Superheroes swoop in and battle MRI’s. In this Health and Medicine Report, our Shazia Khan explains how Captain America is giving young patients courage at the hospital.
6-year-old Jade Reejhsinghani was nervous when she learned she needed an MRI of her foot.
“Cause I didn’t like know what it was,” she says.
Jade’s fear and anxiety are all too common among kids who need an MRI, which requires patients to lie still for 20 to 30 minutes.
“In order for kids to be cooperative with it, many of them require sedation so they can endure both the loud noises that it makes, but also the dark closed spaces that MRI’s sometimes involve,” says Dr. Robert Min, chairman of Radiology at Weill Cornell Medical College.
However, Dr. Min says sedation comes with risks such as nausea, grogginess and in some cases, even problems with breathing.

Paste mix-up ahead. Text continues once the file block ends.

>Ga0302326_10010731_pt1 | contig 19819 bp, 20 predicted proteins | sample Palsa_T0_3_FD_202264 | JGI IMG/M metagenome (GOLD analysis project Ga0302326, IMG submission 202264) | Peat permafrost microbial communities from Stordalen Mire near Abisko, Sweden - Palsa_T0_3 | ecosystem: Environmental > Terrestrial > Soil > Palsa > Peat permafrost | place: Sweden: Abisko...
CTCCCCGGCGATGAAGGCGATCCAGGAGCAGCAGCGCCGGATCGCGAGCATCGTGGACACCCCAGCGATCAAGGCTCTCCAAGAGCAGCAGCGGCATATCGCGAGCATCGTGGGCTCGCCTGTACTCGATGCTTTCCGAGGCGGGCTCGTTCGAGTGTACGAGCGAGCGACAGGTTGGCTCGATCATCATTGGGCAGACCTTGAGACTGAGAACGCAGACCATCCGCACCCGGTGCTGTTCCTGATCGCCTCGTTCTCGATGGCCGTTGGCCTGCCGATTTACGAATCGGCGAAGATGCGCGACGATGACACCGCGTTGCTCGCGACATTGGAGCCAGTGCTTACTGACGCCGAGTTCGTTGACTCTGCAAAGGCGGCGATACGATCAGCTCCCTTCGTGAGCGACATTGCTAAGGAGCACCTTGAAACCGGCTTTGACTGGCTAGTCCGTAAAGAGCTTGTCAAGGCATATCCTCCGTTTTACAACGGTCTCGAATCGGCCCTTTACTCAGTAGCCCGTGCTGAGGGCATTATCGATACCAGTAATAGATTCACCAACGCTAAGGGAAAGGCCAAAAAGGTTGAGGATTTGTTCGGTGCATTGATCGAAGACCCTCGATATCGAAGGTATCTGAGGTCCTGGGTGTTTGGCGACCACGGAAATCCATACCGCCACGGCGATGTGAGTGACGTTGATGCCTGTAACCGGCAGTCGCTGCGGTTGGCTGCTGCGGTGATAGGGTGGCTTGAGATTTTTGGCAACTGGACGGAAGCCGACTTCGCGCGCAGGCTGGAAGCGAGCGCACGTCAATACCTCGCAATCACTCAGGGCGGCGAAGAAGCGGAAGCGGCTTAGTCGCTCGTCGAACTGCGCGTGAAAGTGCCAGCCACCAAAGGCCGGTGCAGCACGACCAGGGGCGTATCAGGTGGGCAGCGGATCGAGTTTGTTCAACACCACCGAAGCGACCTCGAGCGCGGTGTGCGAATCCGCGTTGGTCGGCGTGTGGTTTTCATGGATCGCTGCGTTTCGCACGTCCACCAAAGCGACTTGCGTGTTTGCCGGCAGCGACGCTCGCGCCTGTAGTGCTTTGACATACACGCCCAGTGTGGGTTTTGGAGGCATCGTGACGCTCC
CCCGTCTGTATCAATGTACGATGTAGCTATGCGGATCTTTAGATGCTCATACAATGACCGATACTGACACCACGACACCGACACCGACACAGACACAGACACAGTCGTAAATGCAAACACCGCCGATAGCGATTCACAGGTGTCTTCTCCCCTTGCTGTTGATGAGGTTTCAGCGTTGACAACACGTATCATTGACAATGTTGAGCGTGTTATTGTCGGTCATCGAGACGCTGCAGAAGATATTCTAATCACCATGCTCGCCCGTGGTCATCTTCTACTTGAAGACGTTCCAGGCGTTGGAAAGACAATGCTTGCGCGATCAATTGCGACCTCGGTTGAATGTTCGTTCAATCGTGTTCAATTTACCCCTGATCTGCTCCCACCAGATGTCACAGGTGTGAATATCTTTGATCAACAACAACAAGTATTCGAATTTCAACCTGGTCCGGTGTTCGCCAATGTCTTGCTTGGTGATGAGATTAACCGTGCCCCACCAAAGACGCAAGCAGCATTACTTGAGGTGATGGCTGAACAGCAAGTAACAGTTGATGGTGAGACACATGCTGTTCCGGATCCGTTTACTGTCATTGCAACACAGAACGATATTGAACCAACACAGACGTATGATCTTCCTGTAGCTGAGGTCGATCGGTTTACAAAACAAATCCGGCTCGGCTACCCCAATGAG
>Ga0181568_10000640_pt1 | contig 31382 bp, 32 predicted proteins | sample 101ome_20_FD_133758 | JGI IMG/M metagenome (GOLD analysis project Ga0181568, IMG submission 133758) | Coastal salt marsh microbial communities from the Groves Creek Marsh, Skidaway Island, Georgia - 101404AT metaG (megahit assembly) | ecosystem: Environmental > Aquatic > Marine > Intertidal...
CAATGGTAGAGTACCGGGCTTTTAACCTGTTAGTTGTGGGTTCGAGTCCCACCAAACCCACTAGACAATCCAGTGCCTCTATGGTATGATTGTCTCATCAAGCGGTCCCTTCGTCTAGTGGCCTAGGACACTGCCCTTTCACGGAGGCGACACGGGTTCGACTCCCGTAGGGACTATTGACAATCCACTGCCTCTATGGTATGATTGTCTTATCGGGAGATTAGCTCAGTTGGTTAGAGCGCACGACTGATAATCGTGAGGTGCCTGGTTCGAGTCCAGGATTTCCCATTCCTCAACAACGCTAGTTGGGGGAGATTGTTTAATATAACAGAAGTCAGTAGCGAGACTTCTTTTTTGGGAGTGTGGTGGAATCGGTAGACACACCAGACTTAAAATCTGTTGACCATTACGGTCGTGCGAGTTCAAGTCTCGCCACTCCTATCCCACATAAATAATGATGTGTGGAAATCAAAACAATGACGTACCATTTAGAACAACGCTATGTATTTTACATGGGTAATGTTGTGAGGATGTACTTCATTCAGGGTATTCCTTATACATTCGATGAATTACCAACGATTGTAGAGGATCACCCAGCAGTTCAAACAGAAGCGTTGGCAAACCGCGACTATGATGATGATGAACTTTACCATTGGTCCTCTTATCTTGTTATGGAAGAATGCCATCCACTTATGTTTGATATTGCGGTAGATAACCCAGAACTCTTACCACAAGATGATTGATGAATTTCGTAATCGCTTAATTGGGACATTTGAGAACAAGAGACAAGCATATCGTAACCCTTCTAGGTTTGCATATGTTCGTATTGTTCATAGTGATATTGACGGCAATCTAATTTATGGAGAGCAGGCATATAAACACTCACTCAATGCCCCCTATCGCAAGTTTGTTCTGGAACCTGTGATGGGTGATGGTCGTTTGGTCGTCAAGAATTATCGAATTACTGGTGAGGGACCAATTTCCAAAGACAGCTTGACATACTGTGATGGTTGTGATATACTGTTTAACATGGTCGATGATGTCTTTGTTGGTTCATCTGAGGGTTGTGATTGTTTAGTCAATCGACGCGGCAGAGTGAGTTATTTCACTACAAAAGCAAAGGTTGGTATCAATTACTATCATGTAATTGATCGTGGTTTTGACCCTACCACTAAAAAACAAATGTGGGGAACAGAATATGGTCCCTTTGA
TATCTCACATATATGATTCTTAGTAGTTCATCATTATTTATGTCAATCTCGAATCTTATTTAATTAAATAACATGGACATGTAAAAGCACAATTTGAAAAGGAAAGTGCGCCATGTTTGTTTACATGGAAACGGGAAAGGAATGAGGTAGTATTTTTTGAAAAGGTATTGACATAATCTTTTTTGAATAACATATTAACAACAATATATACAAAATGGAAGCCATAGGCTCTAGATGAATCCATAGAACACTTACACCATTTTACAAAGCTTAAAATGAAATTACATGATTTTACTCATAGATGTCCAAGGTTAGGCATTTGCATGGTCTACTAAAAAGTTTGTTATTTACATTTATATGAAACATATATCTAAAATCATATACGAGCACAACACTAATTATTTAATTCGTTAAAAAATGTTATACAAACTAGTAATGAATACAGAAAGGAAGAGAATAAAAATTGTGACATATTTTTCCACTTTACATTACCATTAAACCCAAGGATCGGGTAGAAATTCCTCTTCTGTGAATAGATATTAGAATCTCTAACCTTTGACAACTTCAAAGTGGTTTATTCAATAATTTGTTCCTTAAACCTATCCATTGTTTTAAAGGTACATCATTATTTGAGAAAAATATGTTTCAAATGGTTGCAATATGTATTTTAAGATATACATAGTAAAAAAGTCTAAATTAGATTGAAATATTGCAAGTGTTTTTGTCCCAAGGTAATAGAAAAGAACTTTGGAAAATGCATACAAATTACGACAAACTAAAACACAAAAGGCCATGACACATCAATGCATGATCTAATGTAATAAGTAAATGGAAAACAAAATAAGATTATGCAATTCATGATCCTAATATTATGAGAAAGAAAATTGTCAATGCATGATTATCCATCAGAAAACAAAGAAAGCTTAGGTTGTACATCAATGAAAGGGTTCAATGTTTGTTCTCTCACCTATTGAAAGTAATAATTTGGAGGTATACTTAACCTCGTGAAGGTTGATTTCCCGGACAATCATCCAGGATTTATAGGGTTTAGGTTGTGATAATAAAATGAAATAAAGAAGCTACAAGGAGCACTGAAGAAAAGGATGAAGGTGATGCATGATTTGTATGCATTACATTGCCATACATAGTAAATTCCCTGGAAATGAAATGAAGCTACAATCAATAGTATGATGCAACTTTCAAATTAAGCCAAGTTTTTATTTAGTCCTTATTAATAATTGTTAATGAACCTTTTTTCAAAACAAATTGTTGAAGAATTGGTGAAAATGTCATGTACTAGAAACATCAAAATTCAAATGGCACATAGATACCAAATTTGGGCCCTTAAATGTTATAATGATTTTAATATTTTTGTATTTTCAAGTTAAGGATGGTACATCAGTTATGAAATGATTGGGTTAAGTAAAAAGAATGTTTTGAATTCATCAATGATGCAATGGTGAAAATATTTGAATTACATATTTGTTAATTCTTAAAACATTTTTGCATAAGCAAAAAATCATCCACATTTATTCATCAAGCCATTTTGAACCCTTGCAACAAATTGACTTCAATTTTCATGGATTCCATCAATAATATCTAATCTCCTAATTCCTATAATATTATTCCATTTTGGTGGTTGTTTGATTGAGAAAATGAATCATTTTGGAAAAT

To reduce the number of kids undergoing sedation for an MRI, he teamed up with Marvel Comics to make the experience more educational and fun.
A superhero kit was assembled with an educational video for kids, a costume and a comic book starring Captain America, who injures his shoulder and – you guessed it – needs an MRI.
“He is a little apprehensive as many people are, but a young girl who just finished getting her MRI notices that and ends up helping Captain America, a superhero, go through with the MRI,” says Dr. Min.
Captain America’s courage helped Jade feel more comfortable about her own MRI, which she underwent without sedation.
“It helped me because it showed how he did it,” she says.
“I just think it’s important for young girls or little boys to have a sense of empowerment when it comes to taking control of something in their life,” says Jane’s mother Cindy Reejhsinghani.
The superhero experience can boost a child’s confidence and can last well after the MRI is over.
As for Jade, her medical mission is not over. She will likely undergo surgery on her foot and will once again need her superhero strength, courage, and of course cape to get through it.